Can cells found in the nose help a paralyzed man walk again? As weird as that might sound, a transplant of nerve cells that are typically used to detect scents, called olfactory bulbs, were recently transplanted from Darek Fidyka‘s nose to his spinal cord and essentially “retrained” to help him walk after he’d been paralyzed in a knife attack. He is the first person to have received this procedure and, in fact, Professor Goeffrey Raisman said of it:

We believe that this procedure is the breakthrough which, as it is further developed, will result in a historic change in the currently hopeless outlook for people disabled by spinal cord injury.”

Darek Fidyka Walks Again

It’s weird, it’s gross, some people might even call it unethical to experiment on human beings even though moving a few cells from the nose to the spinal cord is at least an order of magnitude less extreme than the head transplant that Valery Spiridonov volunteered to undergo in 2017. For people like Mister Spiridonov, it’s a choice between a hypothetical worst-case scenario like going insane after the operation and the certainty of wasting away and eventually dying of complications related to a terminal spinal atrophy disorder called Werdnig-Hoffman Disease. Not much of a choice, maybe, but one that should be available to people who are dying anyway – and, let’s face it, just living has a 100% mortality rate. Eventually, we all end up with a terminal ailment even if it’s just one called being a senior citizen.

Why Stem Cells Work

If you had the chance to be like Mister Fidyka and walk again after being paralyzed in a vicious attack, would you take it even though it meant moving a bundle of your own cells that would barely fill up the head of a pin? So many people are injured just from being in the wrong place in the wrong time that opponents of stem cell research are entirely wrong in saying that it’s unethical. They should really just admit that the fact that stem cells are often harvested from embryos that may or may not grow into viable fetuses creeps them out a little bit. The idea that getting stem cells this way is unethical doesn’t hold much water when you consider the fact that 2/3 of all embryos never actually make it that far. Would it make more sense to harvest and use stem cells that might still be viable after the embryo fails to develop? What would the world be like if we stopped worrying about embryos that have a one in three chance of being viable and started worrying about developing treatments for actual, living people who are confined to wheelchairs or, worse, hospital beds because their bodies just don’t work right anymore? Is it “ethical” to deny these people a chance to get back on their feet when it might just be a matter of growing some cells in a petri dish?

Embryos are undifferentiated stem cells that aren’t recognizable nerve, skin or heart cells yet. They could become anything. If the idea of using embryonic stem cells is still a little creepy to you, there’s also the option of using stem cells in your own body. These adult stem cells are actually the cells that grow and divide to replace dead or damaged cells. It could be possible to isolate stem cells in healthy cardiovascular tissue and grow it in a lab to repair heart damage, for instance. (And, yes, research into “3D printing” new organs looks promising even if some people apparently think that could cause some serious ethical tangles too.)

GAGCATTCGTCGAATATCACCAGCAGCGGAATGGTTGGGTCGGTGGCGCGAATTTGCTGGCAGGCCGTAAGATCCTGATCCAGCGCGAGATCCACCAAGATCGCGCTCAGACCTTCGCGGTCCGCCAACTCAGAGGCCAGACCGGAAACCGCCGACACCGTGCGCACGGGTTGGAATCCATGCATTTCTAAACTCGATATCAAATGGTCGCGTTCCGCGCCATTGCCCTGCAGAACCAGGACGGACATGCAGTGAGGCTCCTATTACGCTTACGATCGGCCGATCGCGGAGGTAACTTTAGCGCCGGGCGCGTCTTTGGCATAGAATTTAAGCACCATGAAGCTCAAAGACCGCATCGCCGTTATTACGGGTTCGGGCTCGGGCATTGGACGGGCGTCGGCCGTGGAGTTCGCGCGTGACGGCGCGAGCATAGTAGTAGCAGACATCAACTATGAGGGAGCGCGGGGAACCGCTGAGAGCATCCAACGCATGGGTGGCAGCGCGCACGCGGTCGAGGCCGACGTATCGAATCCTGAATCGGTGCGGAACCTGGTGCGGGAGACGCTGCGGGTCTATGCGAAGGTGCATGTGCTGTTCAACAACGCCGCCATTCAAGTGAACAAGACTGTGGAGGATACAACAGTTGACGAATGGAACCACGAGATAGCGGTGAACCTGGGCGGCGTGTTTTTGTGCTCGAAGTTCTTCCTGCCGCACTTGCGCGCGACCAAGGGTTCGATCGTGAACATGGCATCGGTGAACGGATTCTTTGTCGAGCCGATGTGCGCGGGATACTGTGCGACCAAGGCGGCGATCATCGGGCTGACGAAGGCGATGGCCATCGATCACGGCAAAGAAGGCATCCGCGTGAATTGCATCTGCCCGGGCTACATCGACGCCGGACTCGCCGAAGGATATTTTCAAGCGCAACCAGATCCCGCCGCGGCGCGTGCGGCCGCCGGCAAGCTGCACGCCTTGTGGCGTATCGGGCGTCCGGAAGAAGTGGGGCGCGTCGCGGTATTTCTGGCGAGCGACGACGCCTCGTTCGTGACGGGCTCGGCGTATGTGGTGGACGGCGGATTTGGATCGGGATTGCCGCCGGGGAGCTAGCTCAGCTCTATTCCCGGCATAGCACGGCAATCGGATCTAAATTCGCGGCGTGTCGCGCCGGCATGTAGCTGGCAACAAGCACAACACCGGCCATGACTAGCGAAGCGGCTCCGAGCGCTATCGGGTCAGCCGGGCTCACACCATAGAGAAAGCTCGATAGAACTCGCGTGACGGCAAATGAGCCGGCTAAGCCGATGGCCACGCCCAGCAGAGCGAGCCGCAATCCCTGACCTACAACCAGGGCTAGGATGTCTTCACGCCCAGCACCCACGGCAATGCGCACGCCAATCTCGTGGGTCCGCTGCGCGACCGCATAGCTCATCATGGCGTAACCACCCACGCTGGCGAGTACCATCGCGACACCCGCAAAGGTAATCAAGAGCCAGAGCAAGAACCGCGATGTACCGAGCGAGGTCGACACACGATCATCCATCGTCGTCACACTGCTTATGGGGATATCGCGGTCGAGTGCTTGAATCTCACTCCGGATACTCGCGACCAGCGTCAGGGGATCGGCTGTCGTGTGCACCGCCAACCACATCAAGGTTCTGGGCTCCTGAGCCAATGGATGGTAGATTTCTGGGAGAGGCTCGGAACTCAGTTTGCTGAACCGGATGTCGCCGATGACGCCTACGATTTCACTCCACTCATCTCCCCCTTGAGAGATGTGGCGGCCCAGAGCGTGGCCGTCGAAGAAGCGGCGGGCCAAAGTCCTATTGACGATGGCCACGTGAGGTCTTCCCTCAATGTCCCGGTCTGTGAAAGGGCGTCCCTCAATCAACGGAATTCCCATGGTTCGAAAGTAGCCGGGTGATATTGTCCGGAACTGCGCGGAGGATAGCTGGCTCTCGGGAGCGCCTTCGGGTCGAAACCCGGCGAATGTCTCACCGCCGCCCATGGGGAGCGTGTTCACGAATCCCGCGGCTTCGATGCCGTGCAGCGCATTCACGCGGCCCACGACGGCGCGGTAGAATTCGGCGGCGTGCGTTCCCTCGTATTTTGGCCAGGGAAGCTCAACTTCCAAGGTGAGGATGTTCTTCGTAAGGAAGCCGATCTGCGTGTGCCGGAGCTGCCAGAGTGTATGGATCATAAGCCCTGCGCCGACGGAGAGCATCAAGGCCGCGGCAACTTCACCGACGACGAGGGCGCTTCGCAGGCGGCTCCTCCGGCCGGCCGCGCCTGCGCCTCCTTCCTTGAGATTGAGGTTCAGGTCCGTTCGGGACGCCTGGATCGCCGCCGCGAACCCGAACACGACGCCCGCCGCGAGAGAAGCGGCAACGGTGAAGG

The real question is, if you think a new medical technique is “creepy” or unethical, does that give you the right to deny other people the right to try that medical technique? Some experimental medicines could kill a patient that’s dying anyway, but the FDA has “compassionate use” exemptions in its regulatory statutes so that patients who have few enough options and a ticking clock in the form of a terminal illness as it is aren’t denied the right to try drugs that might help even if those drugs haven’t been approved yet. Are organizations that oppose “compassionate use” really worried about ethics, or are they worries about potential lawsuits that happen because a patient died after being given an experimental drug? If it comes down to potential court cases, simply asking the patient who wants access to those drugs to sign the appropriate legal documents should suffice in most situations.

When I heard Mister Spiridonov’s plan to transplant his head, my whole reaction was, “Good luck to that guy,” because I’ve heard about what happened to those monkeys too. If he’s making an informed decision, he knows it’s risky and he’s doing it anyway with possibly more benefit than simply languishing away in a useless body. It’s going to happen in 2017, so he’s got time to back out if he gets cold feet. Really all that Darek Fidyka‘s medical team did was move some cells from his nose to a petri dish and then from the petri dish to his spinal cord and I hear it’s working well for him so far. Just about any new technique, technology or concept that actually works can be made to sound creepy or just plain morally wrong until people get used to it or at least acknowledge that it’s effective and people are actually voluntarily signing up for this.

Stem Cell Research


[simple-rss feed=”” limit=10]